Turkey’s claimed another unwanted record: the world’s most expensive iPhone 13 mini, iPhone 13 Pro and iPhone 13 Pro Max models.
The iPhone 13 Mini models (with reference to 128GB for all models mentioned in this article) sell in Turkey for $1,301.56. Next most expensive is Brazil, with the Mini 13s going for $1,256.21.
Sweden ranks third, but it is far behind at $998.42.
The US sells the cheapest Mini 13s at $729, followed by Hong Kong at $771.27.
The phones on sale are identical, with taxes the only reason for the stark price disparity. Turkey, led by President Recep Tayyip Erdogan for nearly 19 years, is among the most ambitious countries in the world when it comes to collecting indirect taxes.
Indirect taxes are perfect tools for ensuring injustice as the richest and the poorest pay exactly the same when they buy something.
In January-August this year, Erdogan’s government collected Turkish lira (TRY) 713bn ($81bn) in taxes, equivalent to 82% of its overall revenues.
Only 37% of the tax revenues, or TRY267bn, came from direct taxes, which are directly taken from the income of real and legal persons (companies and so forth). The remaining 63% was gathered from indirect taxes.
In 2020, the Turkish government collected TRY833bn in taxes, or 17% of Turkey’s GDP. Only 34% of that came from direct taxes.
Based on the iPhone 13 ranking, it seems that Brazil, led by Erdogan’s South American pal dictator Jair Bolsonaro, is also not so bad at bagging indirect taxes.
Turkey also tops the price table when it comes to selling iPhone 13 Pro phones. They go for $1,893.24, while iPhone 13 Pro Max phones sell for $2,129.91.
Brazil ranks second again in both categories, while India, led by the Indian version of Erdogan and Bolsonaro, namely Narendra Modi, takes third place in these categories.
Unfortunately, Turkey must tip its hat to Brazil in sales of the most expensive regular iPhone 13 model phones. The iPhone 13 sells in Brazil at $1,446.57. Turkey takes its sorry second place at $1,419.90.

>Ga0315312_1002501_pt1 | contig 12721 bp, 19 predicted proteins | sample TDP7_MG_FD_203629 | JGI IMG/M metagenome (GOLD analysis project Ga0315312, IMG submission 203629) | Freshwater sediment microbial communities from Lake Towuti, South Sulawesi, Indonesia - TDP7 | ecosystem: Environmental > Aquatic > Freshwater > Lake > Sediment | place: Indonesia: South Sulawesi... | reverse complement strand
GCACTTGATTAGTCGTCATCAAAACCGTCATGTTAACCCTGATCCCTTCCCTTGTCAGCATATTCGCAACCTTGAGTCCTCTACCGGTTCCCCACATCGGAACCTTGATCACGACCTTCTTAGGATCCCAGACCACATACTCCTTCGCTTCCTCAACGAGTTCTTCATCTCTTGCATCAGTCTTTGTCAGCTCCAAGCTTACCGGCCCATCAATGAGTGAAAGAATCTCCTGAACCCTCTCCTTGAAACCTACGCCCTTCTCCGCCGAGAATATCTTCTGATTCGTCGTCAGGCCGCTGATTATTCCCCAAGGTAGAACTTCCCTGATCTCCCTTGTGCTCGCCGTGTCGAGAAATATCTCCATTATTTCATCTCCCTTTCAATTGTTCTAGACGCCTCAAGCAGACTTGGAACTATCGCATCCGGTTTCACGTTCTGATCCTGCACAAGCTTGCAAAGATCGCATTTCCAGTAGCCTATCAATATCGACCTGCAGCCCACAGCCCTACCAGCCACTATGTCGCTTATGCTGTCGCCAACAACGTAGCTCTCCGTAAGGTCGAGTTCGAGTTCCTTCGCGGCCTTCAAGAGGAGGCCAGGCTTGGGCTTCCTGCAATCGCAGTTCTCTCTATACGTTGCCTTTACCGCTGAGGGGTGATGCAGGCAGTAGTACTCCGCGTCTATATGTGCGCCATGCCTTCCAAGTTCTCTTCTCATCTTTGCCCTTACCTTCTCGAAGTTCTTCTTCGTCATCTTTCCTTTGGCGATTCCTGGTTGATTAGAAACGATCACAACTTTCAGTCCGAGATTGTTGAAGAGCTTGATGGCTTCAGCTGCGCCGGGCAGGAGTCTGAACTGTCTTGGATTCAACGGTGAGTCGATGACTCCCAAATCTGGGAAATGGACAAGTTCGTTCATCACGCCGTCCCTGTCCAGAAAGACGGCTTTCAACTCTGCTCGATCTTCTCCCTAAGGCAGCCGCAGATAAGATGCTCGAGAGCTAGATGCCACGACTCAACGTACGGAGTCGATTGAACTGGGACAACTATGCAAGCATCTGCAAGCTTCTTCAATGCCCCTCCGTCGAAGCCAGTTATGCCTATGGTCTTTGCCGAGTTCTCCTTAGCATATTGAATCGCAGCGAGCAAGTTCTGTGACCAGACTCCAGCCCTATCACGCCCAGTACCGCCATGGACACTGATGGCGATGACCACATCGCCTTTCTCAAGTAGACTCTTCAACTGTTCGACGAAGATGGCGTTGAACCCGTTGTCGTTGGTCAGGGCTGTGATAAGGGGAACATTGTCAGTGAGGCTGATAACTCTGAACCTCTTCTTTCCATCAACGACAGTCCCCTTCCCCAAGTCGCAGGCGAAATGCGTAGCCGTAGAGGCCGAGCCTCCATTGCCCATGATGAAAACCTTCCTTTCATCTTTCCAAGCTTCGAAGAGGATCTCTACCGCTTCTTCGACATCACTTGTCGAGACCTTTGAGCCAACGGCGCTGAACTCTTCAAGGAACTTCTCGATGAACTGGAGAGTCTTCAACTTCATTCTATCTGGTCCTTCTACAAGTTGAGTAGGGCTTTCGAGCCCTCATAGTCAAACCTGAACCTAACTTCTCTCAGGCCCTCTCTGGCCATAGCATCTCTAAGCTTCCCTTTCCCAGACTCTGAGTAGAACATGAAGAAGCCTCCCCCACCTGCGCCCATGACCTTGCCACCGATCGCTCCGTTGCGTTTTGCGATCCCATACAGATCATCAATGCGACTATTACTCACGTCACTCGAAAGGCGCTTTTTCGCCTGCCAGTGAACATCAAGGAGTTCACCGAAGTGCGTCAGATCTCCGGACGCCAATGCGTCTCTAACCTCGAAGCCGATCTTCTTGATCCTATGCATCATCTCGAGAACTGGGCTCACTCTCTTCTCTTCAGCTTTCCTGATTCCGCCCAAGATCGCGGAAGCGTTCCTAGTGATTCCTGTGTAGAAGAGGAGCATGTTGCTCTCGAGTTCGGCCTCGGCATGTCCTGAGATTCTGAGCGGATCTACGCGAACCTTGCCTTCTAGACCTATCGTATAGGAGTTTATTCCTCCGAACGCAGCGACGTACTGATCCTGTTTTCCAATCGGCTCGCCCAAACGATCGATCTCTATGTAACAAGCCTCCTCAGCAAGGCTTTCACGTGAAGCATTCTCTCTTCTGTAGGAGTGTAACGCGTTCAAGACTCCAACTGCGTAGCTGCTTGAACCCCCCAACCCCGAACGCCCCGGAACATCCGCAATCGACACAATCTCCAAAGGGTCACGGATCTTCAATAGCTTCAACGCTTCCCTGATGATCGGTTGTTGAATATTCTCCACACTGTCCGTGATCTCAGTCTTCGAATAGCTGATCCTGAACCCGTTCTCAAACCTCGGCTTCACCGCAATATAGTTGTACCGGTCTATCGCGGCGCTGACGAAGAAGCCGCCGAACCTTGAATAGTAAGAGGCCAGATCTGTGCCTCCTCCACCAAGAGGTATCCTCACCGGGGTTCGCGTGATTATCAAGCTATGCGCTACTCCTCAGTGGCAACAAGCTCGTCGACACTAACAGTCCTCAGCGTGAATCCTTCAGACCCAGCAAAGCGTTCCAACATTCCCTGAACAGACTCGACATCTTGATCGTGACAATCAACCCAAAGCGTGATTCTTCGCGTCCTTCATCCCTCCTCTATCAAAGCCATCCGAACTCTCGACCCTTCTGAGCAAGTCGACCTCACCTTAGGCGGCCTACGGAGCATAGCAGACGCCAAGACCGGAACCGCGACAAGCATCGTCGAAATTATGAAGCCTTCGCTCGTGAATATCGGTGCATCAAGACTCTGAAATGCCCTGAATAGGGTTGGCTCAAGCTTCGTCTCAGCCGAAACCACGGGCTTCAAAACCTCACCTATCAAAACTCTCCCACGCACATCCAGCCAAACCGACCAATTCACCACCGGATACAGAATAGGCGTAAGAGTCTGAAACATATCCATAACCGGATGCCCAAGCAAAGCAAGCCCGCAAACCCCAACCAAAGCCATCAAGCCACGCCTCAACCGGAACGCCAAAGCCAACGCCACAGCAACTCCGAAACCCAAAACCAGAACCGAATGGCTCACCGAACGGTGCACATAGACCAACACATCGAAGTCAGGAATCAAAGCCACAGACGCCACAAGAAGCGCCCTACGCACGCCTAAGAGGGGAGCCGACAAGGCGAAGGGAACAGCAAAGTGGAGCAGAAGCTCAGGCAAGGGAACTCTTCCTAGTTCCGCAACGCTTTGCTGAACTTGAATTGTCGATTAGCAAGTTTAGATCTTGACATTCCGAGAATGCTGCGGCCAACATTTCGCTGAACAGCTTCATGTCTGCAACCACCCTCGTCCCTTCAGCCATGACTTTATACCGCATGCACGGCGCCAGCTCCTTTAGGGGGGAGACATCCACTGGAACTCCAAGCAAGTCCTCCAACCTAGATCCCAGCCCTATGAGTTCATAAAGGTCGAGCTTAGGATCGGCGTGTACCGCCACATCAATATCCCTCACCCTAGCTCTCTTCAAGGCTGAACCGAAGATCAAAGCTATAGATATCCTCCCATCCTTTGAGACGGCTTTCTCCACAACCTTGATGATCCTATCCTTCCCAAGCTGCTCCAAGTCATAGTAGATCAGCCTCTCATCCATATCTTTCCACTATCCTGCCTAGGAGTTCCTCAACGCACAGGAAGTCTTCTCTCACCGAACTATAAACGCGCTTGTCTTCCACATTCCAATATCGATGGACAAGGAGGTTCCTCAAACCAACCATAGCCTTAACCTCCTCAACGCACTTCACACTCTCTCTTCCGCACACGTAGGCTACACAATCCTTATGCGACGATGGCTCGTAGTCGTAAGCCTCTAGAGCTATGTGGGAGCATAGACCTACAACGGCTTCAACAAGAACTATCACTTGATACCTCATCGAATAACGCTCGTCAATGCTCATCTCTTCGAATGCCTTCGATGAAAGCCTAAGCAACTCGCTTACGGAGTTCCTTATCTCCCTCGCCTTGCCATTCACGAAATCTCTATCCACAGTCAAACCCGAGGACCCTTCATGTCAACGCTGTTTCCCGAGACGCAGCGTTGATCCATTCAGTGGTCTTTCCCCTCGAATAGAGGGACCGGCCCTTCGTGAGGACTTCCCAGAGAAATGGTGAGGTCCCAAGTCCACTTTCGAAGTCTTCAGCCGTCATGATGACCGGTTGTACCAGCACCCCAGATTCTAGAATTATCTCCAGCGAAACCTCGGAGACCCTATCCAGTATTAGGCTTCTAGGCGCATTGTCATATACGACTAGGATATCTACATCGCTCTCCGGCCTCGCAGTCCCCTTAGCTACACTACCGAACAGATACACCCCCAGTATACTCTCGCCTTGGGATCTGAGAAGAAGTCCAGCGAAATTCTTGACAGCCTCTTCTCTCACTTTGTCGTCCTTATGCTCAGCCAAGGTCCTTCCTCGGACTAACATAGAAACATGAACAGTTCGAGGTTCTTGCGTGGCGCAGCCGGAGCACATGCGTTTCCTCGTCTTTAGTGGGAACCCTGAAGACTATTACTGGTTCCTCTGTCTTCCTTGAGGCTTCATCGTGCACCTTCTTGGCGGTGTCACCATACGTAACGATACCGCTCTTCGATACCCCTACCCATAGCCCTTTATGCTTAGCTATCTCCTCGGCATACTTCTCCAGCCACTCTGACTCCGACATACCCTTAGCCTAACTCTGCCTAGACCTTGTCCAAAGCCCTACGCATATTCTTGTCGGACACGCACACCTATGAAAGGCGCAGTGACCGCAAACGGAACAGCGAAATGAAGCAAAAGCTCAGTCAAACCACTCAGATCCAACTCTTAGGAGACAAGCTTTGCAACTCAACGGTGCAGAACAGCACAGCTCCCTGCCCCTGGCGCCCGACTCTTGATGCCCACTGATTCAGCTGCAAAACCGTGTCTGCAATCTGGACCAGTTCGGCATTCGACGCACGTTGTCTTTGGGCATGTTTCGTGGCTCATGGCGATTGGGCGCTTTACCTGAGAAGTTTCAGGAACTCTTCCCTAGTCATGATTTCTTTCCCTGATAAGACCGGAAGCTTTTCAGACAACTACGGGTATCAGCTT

Across the regions covered by bne IntelliNews, Viktor Orban's Hungary and Vladimir Putin's Russia are riding high while the Czech Republic is middling. The UAE is far behind.
Turkey, meanwhile, is also world leader in the number of required days worked needed to buy an iPhone. The country's minimum wage, which is the income earned by around 40% of the labour force, is heading to as low as $300 per month again following the latest Turkish lira depreciation.
In the bne IntelliNews regions, Montenegro, Russia, Hungary, Slovakia, Latvia and Poland are all 'top league', with more than 25 days worked required to buy an iPhone. The UAE is out of the running but Slovenia, Estonia, the Czech Republic and Lithuania are candidates for promotion.
Given pitiful wages, a Turkish worker on average needs to work 93 days to buy an iPhone 13, a Philippine worker 90 days and a Brazilian worker 79 days.
And a Swiss worker? Four.
Turkey is also good at levying vehicle taxes. A common joke that does the rounds suggests that a Turk buys two cars for Erdogan when they buy one for themself.